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The Daily Troll: Boeing, FAA nailed. M's do something right. Sunny view on rain gardens.

The transportation safety board questions how 787 could have been certified. The Mariners are close to resigning Felix Hernandez. Worries about drones hit D.C. as well as Seattle.
NTSB chair Deborah Hersman speaks to reporters about the 787 investigation.

NTSB chair Deborah Hersman speaks to reporters about the 787 investigation. National Transportation Safety Board

Felix and the Mariners

Felix Hernandez and the Mariners have a deal. Or they don't. USA Today reports the star pitcher will receive $175 million for seven years, making him the highest-paid pitcher in baseball history. Baseball's in-house news service, MLB.com, soft-pedals the story, saying that nothing has been finalized. Even the team that has lost more of its fan base than any other pro sports franchise can't blow this — right?

Boeing, FAA are scolded

National Transportation Safety Board chair Deborah Hersman today went right after the Boeing 787 and the federal certification of the plane's battery system. The cause of a fire on the ground in Boston, she said, had been narrowed down to a battery.

Hersman bluntly questioned whether the plane's design had enough protections against battery fires and whether the Federal Aviation Administration's safety certification process even worked. Boeing apparently is already preparing a major redesign, but Hersman's attack is an extra blow for the company. It should additionally (as in damn ought to) put the FAA on guard against another foolish mistake in deferring to the aerospace giant.

Ballard RainWise Garden

Seattle Public Utilities seems to be getting a good handle on using rain gardens to deal with runoff problems in the Ballard area. The Ballard News-Tribune reports that homeowners seem happy with a program that offers rebates on privately installed gardens that capture rain and reduce sewage overflows into Puget Sound during storms. An earlier effort that attempted to install rain gardens as part of street redesigns was pretty much a big mess.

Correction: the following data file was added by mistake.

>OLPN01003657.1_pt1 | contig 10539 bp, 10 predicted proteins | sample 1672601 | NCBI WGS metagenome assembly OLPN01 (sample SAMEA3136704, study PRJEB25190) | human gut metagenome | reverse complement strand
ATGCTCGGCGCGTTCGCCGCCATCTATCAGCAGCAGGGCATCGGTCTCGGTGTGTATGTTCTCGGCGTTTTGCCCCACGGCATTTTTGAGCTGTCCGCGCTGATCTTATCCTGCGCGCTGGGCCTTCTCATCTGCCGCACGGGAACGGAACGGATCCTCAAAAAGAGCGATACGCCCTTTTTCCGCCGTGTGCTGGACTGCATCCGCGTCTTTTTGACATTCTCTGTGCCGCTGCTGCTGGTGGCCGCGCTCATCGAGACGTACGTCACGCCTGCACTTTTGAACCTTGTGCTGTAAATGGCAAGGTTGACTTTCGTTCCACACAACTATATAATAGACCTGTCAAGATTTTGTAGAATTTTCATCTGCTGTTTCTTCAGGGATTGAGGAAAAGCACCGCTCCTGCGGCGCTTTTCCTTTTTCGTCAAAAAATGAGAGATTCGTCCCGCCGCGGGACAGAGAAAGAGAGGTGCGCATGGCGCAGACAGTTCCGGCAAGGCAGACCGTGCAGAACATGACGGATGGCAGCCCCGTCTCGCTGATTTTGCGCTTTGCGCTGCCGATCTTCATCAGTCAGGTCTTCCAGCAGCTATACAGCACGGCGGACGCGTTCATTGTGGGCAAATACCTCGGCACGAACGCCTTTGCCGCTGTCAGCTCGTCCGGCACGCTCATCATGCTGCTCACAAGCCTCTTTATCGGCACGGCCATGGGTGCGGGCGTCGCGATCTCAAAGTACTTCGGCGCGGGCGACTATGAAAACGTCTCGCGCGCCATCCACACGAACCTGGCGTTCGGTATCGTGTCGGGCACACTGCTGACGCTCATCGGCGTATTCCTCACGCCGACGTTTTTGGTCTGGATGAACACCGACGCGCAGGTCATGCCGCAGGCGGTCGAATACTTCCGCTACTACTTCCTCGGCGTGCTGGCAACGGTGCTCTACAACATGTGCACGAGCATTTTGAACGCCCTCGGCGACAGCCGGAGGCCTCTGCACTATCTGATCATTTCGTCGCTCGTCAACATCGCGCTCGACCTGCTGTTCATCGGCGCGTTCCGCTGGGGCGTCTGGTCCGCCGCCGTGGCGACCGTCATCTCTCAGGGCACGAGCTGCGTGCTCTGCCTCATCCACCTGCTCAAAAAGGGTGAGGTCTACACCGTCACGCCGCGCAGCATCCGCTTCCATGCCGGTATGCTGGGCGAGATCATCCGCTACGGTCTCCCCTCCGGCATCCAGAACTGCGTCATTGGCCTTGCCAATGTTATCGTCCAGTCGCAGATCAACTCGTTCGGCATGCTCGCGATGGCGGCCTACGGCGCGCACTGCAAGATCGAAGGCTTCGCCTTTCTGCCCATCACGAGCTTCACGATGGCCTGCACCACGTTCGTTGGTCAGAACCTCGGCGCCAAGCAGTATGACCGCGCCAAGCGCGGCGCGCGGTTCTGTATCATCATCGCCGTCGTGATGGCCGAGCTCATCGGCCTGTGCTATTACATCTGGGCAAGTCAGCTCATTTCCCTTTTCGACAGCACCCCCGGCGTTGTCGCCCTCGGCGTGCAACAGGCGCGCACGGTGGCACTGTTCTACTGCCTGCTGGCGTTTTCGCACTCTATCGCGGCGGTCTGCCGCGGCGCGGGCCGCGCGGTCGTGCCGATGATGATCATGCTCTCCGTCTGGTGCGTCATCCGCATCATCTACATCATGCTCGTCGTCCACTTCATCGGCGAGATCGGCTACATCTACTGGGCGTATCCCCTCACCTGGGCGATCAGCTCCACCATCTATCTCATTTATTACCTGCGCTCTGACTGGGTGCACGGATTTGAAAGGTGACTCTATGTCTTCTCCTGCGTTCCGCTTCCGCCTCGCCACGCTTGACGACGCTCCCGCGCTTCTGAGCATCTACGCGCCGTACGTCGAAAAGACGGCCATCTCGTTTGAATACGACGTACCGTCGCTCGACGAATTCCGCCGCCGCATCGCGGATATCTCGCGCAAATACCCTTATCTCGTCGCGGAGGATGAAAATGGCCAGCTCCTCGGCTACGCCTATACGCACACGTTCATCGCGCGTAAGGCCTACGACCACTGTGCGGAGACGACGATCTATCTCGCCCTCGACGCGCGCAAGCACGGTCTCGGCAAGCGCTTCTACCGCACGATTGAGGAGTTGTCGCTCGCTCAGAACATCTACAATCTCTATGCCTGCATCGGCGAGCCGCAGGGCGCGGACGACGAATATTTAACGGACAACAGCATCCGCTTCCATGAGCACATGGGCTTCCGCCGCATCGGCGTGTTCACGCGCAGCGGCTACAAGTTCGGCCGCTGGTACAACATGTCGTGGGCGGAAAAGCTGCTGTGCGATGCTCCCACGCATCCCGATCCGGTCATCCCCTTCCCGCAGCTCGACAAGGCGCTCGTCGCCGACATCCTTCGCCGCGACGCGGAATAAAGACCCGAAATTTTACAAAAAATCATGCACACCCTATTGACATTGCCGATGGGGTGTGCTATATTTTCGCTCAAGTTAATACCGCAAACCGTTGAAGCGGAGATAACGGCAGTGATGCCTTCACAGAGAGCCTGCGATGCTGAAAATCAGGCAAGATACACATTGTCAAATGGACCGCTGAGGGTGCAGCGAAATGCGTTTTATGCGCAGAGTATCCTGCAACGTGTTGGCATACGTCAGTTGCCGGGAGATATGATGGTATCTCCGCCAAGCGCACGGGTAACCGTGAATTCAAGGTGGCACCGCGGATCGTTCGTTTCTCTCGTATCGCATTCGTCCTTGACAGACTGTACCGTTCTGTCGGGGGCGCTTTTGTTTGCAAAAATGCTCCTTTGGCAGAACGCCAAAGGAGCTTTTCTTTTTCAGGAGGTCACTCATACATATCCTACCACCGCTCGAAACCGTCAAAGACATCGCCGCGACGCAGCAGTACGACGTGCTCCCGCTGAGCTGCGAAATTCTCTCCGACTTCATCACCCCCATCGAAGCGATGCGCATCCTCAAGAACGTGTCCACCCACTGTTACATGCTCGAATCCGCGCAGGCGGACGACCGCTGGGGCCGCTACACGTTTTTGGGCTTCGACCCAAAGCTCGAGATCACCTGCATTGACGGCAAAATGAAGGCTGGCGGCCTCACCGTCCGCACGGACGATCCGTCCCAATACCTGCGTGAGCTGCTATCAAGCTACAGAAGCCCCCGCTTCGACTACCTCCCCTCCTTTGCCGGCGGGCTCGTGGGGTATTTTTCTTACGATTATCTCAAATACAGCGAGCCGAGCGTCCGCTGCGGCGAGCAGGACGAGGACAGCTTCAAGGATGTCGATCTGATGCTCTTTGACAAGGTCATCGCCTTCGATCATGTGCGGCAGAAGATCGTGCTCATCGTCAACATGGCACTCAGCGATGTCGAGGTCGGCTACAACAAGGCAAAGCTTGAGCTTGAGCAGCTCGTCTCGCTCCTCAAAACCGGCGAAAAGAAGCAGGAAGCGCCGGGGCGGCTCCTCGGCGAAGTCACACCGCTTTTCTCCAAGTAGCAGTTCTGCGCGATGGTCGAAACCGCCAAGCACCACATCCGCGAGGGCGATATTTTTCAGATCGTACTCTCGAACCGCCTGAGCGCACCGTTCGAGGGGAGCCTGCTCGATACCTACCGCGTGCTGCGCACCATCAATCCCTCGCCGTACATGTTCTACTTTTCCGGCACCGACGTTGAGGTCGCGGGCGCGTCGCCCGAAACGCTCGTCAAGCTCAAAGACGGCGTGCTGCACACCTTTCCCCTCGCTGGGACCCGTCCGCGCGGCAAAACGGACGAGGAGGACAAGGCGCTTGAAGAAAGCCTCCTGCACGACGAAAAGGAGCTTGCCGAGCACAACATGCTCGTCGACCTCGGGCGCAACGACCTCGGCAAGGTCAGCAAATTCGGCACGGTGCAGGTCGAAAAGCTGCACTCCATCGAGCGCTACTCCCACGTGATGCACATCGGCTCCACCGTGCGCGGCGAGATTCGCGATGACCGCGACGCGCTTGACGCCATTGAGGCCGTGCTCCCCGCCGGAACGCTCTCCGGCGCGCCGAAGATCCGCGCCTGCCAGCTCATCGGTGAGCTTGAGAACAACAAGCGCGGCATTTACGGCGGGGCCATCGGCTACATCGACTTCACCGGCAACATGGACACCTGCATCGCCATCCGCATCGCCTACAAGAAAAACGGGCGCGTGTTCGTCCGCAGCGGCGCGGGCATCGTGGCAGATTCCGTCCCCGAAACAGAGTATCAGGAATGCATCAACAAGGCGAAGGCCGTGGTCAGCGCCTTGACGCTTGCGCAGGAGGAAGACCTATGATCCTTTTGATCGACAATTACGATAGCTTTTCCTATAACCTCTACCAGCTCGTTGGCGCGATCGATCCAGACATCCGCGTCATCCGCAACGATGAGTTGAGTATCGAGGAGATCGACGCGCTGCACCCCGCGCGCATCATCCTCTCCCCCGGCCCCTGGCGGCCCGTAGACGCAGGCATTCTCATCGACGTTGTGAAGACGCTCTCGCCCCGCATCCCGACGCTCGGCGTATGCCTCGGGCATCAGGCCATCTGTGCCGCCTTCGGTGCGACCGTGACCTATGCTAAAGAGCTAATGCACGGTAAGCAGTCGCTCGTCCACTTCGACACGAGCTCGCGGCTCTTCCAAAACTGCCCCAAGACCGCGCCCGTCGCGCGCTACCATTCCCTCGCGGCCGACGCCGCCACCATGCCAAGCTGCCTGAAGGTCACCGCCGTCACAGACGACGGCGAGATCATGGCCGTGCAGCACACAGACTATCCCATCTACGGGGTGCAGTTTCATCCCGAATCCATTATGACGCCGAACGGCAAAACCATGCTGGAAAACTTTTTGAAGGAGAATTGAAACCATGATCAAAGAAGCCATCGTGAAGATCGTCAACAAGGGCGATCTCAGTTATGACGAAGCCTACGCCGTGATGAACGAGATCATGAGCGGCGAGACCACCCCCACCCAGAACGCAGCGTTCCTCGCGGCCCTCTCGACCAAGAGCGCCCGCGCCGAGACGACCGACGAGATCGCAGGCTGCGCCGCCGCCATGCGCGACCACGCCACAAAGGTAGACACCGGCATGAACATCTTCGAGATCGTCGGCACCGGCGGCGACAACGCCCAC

Drones everywhere

Today's D.C. hearings on the nomination of John Brennan as CIA director brought bipartisan questioning on the appropriate uses of drones, the same theme that brought heated testimony at a Seattle City Council hearing on Wednesday.

City Council members are promising to tighten the restrictions on the use of two Seattle Police Department drones, The Seattle Times reported. Some people urged complete abandonment of the drones; the ACLU isn't too happy about them either, but argued for treating the already-purchased drones as a pilot project subject to careful auditing.

The council-proposed restrictions already include requirements for warrants in most cases and a ban on overflights of public assemblies; some commenters asked for a prohibition on the use of any general information accidentally picked up during an unrelated investigation in which drones are used.

Medical and recreational unite!

Crosscut's Tom James, who wrote this morning about the troubling legal gap between recreational marijuana sales under I-502 and black market sales, reports from Olympia on the legalization beat:

The push to combine the markets for medical and recreational marijuana is officially on, and the subject is heating up at the capitol. Two pieces of legislation — a bill dropped Thursday by Rep. Ross Hunter and a proposed substitute to a bill by Sen. Jeanne Kohl-Wells — are the first moves in the push. Hunter's bill, seconded by House heavyweight Reuven Carlyle proposes only one item: a 25 percent tax for medical marijuana dispensaries. That's the same tax level as established for recreational pot under initiative 502.

"We've got to have one market," said Hunter. "And once you have it, it's like over-the-counter medicine ... it's like Aspirin."

Asked if the bill was the start of a push to combine the two markets, Carlyle had a one-word answer: "Yes."

Jay Berneburg, a Tacoma attorney specializing in medical marijuana, said that's not true. "It would be like Aspirin if they had thirty two varieties of aspirin that treated thirty two different symptoms. It's far more specialized."

Park for kids with disabilities

The city of Bellevue and the Bellevue Rotary Club are planning a park with accommodations for children with disabilities. The city's monthly video news report has a nice section on the effort, which is seeking donations from corporations, foundations and others. The segment begins at the 2:15 mark.


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Comments:

Posted Thu, Feb 7, 6:34 p.m. Inappropriate

Joe, another wonderful video about a very smart idea, with moving testimony from parents of children with disabilities. Bravo to Bellevue! Seattle should learn from this, and I hope every Crosscut reader will watch it!

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